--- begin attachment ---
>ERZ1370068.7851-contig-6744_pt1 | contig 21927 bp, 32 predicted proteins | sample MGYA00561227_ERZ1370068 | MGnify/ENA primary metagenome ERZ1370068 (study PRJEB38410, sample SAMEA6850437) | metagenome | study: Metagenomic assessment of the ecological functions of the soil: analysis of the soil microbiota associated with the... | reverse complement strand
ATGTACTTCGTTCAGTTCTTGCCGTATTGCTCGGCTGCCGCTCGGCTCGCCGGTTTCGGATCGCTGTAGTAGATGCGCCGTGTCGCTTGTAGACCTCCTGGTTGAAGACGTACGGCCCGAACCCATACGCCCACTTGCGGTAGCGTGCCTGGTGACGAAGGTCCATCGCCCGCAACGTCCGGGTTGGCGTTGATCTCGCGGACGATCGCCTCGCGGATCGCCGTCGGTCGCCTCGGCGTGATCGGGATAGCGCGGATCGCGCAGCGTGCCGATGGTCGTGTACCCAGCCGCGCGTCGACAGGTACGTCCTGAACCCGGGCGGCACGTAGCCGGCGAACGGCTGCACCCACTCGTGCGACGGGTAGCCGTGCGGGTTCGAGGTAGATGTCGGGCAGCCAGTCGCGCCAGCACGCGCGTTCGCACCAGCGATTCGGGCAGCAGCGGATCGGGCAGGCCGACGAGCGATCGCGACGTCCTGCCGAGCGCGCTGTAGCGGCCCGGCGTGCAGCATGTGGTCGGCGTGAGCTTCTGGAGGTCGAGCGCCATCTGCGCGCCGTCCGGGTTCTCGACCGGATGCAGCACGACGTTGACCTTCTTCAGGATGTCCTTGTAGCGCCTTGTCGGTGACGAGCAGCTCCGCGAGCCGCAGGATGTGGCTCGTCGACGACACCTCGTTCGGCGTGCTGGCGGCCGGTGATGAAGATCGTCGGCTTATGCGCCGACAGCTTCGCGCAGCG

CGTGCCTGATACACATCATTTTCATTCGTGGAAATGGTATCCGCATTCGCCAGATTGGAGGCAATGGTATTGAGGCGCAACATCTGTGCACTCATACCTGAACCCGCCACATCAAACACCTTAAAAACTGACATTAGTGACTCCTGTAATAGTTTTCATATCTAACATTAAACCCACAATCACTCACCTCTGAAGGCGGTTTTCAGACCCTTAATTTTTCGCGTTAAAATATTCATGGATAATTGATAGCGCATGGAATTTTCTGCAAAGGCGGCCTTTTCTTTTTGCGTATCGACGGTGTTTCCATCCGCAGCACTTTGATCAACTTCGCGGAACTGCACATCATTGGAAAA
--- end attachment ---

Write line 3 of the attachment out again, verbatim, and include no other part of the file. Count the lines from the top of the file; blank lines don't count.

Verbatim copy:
CGTGCCTGATACACATCATTTTCATTCGTGGAAATGGTATCCGCATTCGCCAGATTGGAGGCAATGGTATTGAGGCGCAACATCTGTGCACTCATACCTGAACCCGCCACATCAAACACCTTAAAAACTGACATTAGTGACTCCTGTAATAGTTTTCATATCTAACATTAAACCCACAATCACTCACCTCTGAAGGCGGTTTTCAGACCCTTAATTTTTCGCGTTAAAATATTCATGGATAATTGATAGCGCATGGAATTTTCTGCAAAGGCGGCCTTTTCTTTTTGCGTATCGACGGTGTTTCCATCCGCAGCACTTTGATCAACTTCGCGGAACTGCACATCATTGGAAAA